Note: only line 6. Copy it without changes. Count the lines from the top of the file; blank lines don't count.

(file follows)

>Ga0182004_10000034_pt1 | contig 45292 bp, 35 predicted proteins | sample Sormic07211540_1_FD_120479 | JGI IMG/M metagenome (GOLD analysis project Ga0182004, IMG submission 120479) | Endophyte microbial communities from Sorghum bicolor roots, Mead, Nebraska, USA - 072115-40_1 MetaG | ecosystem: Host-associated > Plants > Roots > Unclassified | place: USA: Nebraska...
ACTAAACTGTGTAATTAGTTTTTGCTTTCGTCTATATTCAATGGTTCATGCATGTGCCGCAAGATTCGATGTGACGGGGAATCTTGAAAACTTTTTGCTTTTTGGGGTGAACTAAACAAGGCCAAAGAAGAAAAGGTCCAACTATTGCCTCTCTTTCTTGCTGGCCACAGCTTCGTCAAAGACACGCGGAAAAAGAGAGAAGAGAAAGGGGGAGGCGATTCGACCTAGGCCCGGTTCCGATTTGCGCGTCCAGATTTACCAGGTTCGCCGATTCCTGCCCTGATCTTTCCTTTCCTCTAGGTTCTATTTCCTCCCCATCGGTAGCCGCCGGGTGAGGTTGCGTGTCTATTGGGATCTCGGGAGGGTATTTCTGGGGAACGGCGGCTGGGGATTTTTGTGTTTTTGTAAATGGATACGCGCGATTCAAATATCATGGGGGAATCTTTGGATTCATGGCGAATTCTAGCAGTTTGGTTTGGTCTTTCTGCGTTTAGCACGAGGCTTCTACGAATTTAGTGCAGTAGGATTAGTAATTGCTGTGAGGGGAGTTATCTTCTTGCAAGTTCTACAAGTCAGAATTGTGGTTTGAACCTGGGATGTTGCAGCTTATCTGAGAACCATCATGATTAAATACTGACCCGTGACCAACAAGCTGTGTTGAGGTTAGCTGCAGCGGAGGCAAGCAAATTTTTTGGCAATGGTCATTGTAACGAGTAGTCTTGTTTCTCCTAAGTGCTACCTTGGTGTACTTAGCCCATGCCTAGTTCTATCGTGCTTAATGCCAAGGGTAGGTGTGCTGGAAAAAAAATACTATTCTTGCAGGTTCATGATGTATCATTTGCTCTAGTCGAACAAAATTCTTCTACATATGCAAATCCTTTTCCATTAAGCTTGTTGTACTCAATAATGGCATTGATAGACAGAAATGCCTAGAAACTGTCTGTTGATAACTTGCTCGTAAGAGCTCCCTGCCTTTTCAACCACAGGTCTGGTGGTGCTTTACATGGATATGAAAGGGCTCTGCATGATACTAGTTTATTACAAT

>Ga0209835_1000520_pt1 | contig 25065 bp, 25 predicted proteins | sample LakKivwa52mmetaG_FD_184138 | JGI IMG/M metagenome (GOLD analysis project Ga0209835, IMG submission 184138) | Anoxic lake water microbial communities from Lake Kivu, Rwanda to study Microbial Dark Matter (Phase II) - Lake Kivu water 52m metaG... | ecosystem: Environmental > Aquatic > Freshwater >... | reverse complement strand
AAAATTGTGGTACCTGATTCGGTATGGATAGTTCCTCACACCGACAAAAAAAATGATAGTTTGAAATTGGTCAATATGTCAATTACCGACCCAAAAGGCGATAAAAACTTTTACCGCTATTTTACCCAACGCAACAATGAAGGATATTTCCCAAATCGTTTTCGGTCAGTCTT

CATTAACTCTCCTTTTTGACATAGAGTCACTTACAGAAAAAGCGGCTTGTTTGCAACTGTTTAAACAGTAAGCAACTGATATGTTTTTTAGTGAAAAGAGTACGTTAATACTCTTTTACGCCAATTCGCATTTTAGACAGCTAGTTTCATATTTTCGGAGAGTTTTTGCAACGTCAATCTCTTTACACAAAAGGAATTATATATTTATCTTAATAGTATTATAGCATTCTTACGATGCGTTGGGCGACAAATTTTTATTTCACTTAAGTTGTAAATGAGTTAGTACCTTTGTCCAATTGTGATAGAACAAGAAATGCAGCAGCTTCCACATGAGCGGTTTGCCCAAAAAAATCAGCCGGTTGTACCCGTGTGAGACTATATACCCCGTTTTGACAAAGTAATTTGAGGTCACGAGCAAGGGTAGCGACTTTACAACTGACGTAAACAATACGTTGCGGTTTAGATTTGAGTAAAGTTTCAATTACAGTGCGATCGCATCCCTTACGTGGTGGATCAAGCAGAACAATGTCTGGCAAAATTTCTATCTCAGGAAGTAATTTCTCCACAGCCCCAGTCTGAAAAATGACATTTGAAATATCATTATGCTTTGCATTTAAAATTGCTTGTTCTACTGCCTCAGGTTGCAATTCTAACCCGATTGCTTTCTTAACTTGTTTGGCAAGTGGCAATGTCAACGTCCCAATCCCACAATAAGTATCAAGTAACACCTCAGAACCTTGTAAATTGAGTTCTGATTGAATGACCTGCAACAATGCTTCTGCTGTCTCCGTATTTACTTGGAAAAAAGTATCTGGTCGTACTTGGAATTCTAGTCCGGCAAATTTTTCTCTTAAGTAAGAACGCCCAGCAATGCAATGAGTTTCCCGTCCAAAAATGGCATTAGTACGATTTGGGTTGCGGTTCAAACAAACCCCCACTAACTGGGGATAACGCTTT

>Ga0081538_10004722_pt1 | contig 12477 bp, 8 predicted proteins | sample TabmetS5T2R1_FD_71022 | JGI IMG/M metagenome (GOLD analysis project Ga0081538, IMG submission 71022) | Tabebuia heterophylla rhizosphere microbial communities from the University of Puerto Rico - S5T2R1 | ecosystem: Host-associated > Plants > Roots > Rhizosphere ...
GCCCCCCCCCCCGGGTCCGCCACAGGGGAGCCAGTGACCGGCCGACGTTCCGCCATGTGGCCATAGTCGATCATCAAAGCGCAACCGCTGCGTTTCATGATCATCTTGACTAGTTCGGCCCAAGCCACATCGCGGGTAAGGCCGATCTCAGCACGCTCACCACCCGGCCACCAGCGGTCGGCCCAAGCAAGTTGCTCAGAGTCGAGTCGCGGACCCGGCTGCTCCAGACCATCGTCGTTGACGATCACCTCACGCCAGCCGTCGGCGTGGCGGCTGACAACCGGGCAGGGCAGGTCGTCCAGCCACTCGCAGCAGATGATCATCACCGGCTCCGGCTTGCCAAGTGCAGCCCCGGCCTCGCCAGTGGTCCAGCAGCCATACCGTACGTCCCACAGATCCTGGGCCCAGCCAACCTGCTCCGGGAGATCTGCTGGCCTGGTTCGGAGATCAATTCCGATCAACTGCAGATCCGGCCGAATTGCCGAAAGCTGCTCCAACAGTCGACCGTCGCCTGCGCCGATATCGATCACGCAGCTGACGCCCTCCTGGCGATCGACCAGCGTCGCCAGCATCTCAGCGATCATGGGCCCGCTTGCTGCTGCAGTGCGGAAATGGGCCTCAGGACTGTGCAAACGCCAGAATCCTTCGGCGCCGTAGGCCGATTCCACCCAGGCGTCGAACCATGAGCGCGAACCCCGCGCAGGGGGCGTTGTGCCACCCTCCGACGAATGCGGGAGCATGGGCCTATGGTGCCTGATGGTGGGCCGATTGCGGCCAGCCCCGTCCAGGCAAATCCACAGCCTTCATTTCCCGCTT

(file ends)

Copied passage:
>Ga0081538_10004722_pt1 | contig 12477 bp, 8 predicted proteins | sample TabmetS5T2R1_FD_71022 | JGI IMG/M metagenome (GOLD analysis project Ga0081538, IMG submission 71022) | Tabebuia heterophylla rhizosphere microbial communities from the University of Puerto Rico - S5T2R1 | ecosystem: Host-associated > Plants > Roots > Rhizosphere ...